Fernando Turner
Director
Katcon
/
View from the Top

Exhaust Industry Crucial to Emissions Reductions

Mon, 09/01/2014 - 12:45

Q: What role do Katcon’s catalytic converters play in helping companies meet emission reduction standards?

A: Levels of carbon dioxide, nitrous oxide, and hydrocarbons are regulated in most countries in Europe as well as in the US and Japan. The laws and programs governing the emissions regulations are launched years before they will actually be enforced. For example, by 2020, international standards say that carbon dioxide emissions have to be reduced to 90g/ kg. Many of the international emissions standards currently in force mandate levels around 180g/kg, so we do not know how we will accomplish the 2020 goal but we have six years to figure that out. This project obviously involves a wide range of efforts for the automotive industry, ranging from reducing weight and improving energy efficiency to trying out different alternative fuels and modifying engines. Katcon is currently applying two different technologies: one is a catalytic converter for gasoline engines and the second is diesel technology. We are designing our own solutions but we also rely on guidance from our clients, such as GM that has a number of experts on these topics.

Q: How does your R&D center in Monterrey contribute to Katcon’s global operations?

A: Katcon’s research and development is done in collaboration between all its centers, but most of our big conceptual engineering ideas come from Europe, the US, and Australia. Monterrey has a big portfolio of five projects that are all in different stages of development; some of them are just getting started while others are getting funds through bodies like CONACYT. One project that will become a technological spin-off of Katcon is focused on carbon fibers and other advanced materials. This project is getting support from the government as carbon fibers will be needed for aerospace, sports equipment, boats, and other industries. Our second project is an active valve which will be smaller, cheaper, and much lighter than a muffler, which is being supported out of our Michigan plant. The Monterrey center has made the prototype and placed it in engines for testing. Our third project is to make the exhaust system lighter through different welding processes and materials. This is important to meet carbon dioxide emission reduction targets. Our fourth project is to design products for heavy duty diesel vehicles. Finally, we are working on tuning development, which is the sound of the exhaust system. Tuning is going to be essential in hybrid cars that run more silently. For safety purposes, a car needs to sound as it would with a combustion engine.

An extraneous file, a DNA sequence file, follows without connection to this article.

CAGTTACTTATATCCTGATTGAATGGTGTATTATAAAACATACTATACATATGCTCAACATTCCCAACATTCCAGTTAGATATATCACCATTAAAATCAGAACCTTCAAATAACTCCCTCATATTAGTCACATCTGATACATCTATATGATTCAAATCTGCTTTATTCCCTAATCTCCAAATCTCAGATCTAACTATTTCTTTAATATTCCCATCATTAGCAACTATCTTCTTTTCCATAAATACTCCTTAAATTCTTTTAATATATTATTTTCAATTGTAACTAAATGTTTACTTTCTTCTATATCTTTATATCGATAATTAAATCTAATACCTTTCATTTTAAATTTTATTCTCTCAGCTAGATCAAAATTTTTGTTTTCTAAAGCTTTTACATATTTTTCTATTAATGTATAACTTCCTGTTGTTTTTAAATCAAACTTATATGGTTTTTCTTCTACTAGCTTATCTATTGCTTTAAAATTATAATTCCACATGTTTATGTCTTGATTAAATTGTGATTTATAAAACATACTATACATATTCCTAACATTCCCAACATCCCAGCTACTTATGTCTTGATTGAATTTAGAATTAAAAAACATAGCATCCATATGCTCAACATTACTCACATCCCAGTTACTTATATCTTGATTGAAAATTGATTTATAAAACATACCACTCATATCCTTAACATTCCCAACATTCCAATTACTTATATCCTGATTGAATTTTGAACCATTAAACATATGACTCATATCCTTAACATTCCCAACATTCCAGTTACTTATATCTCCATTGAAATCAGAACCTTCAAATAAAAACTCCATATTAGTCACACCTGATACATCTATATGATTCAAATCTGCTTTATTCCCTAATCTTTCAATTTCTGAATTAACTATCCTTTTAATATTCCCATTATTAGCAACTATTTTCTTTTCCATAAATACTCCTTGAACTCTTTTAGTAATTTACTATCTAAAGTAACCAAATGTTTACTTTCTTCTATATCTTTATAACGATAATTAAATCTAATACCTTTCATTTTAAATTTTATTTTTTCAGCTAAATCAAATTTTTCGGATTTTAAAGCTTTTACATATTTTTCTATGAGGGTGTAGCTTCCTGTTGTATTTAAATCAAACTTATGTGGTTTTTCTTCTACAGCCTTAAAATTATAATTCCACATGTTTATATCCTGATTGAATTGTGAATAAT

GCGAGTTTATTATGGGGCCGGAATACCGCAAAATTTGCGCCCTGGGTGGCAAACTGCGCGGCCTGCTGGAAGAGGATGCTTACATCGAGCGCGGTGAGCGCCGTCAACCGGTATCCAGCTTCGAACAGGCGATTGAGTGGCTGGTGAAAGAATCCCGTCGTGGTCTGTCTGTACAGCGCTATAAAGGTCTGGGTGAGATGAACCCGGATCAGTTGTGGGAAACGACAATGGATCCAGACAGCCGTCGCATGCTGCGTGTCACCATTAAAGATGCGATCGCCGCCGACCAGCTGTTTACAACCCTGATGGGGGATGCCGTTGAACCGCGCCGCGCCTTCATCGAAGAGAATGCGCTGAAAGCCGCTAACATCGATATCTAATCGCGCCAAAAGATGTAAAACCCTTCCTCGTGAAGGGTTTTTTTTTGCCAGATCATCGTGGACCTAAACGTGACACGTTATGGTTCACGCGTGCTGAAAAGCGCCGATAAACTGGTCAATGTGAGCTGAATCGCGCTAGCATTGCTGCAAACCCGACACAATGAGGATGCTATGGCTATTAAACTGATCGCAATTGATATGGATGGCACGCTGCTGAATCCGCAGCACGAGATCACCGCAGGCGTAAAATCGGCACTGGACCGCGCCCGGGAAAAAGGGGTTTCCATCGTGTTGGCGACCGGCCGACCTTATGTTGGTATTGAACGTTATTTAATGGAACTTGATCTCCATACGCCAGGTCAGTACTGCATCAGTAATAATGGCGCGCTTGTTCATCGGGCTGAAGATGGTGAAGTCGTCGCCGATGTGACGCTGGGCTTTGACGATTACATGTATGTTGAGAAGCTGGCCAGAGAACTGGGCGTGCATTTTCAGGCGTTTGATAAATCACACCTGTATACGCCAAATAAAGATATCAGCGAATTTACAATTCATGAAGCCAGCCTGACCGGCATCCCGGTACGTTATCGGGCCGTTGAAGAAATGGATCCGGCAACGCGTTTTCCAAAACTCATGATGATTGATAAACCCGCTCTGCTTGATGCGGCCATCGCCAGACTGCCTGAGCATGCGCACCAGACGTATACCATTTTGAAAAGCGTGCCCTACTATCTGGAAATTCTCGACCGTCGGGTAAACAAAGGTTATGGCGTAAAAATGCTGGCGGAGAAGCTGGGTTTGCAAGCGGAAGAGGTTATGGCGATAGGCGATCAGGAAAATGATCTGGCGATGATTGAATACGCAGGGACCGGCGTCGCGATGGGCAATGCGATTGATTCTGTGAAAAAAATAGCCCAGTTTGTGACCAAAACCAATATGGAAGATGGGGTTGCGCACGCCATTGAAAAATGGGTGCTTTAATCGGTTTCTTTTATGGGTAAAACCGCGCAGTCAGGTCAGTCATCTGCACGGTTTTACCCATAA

Q: When you acquired Delphi’s catalytic converter business, how did you integrate its technology and innovation?

A: We were ready to take on that role. We knew that managing its technology would be challenging but not impossible. It was challenging as we wanted to take that innovation forward in an opposite way to how Delphi was doing it. We thought Katcon should be more nimble, flexible, and frugal but you cannot take risks in the automotive industry. It is not enough to believe that an idea is good; it has to be thoroughly tested. The process for testing technology is very conservative and has not changed much in years because people do not want to take risks. We would like product development, particularly testing and validation, to be simpler, quicker, and cheaper but it is not easy to achieve this. We can be certain that a new product is going to work on a computer by running software that tests temperature, vibrations, and flow but the customer wants us to build prototypes in order to see the real materials, for the product to be put inside in a real car, and have the car undergo testing in various conditions.

Q: Do your development strategies revolve around acquisitions or organic growth?

A: The exhaust industry has been consolidating, and big companies are merging in the largest and most traditional automotive markets like the US, Japan, and Germany. Our position in 2009 placed us on the map outside Mexico and Venezuela. Katcon may be small compared to global players but it is present on all the continents, with 12 to 15 solid global clients and an additional 15 in China. We are perpetuating our business with existing clients, products, and plants. On the other hand, we also seek to acquire businesses in the whole spectrum of the exhaust emission industry. We have been pursuing this strategy for over a year now and we are looking at a wide range of companies from sales and engineering to manufacturing in both gas and diesel.